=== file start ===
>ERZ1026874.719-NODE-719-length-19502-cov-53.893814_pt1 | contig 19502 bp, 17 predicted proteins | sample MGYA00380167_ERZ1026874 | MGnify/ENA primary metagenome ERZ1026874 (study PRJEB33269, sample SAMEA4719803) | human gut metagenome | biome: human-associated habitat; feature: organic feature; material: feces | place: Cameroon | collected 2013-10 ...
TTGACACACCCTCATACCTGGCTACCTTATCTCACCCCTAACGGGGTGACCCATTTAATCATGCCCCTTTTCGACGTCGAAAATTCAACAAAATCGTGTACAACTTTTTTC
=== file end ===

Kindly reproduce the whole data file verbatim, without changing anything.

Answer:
>ERZ1026874.719-NODE-719-length-19502-cov-53.893814_pt1 | contig 19502 bp, 17 predicted proteins | sample MGYA00380167_ERZ1026874 | MGnify/ENA primary metagenome ERZ1026874 (study PRJEB33269, sample SAMEA4719803) | human gut metagenome | biome: human-associated habitat; feature: organic feature; material: feces | place: Cameroon | collected 2013-10 ...
TTGACACACCCTCATACCTGGCTACCTTATCTCACCCCTAACGGGGTGACCCATTTAATCATGCCCCTTTTCGACGTCGAAAATTCAACAAAATCGTGTACAACTTTTTTC